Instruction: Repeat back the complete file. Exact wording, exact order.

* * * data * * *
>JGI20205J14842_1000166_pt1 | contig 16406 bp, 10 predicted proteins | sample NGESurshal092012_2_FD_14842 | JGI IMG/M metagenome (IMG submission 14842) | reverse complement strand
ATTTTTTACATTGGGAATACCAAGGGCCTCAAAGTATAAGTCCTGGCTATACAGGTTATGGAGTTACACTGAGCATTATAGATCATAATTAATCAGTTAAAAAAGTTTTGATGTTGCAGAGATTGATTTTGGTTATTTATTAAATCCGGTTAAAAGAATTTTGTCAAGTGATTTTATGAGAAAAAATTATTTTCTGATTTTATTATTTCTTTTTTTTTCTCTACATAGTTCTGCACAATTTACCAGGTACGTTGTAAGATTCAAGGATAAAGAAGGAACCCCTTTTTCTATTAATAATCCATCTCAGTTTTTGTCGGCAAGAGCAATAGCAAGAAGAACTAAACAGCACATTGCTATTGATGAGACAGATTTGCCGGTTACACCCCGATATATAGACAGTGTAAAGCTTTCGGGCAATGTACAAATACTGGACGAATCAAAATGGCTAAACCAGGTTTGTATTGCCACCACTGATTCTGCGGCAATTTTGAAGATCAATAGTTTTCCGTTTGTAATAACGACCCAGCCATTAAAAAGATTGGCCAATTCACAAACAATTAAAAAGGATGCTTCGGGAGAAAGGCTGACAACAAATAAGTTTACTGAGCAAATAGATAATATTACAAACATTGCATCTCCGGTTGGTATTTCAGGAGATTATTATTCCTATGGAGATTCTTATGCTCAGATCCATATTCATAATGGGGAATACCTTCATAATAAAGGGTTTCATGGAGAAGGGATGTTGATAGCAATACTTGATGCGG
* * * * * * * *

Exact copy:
>JGI20205J14842_1000166_pt1 | contig 16406 bp, 10 predicted proteins | sample NGESurshal092012_2_FD_14842 | JGI IMG/M metagenome (IMG submission 14842) | reverse complement strand
ATTTTTTACATTGGGAATACCAAGGGCCTCAAAGTATAAGTCCTGGCTATACAGGTTATGGAGTTACACTGAGCATTATAGATCATAATTAATCAGTTAAAAAAGTTTTGATGTTGCAGAGATTGATTTTGGTTATTTATTAAATCCGGTTAAAAGAATTTTGTCAAGTGATTTTATGAGAAAAAATTATTTTCTGATTTTATTATTTCTTTTTTTTTCTCTACATAGTTCTGCACAATTTACCAGGTACGTTGTAAGATTCAAGGATAAAGAAGGAACCCCTTTTTCTATTAATAATCCATCTCAGTTTTTGTCGGCAAGAGCAATAGCAAGAAGAACTAAACAGCACATTGCTATTGATGAGACAGATTTGCCGGTTACACCCCGATATATAGACAGTGTAAAGCTTTCGGGCAATGTACAAATACTGGACGAATCAAAATGGCTAAACCAGGTTTGTATTGCCACCACTGATTCTGCGGCAATTTTGAAGATCAATAGTTTTCCGTTTGTAATAACGACCCAGCCATTAAAAAGATTGGCCAATTCACAAACAATTAAAAAGGATGCTTCGGGAGAAAGGCTGACAACAAATAAGTTTACTGAGCAAATAGATAATATTACAAACATTGCATCTCCGGTTGGTATTTCAGGAGATTATTATTCCTATGGAGATTCTTATGCTCAGATCCATATTCATAATGGGGAATACCTTCATAATAAAGGGTTTCATGGAGAAGGGATGTTGATAGCAATACTTGATGCGG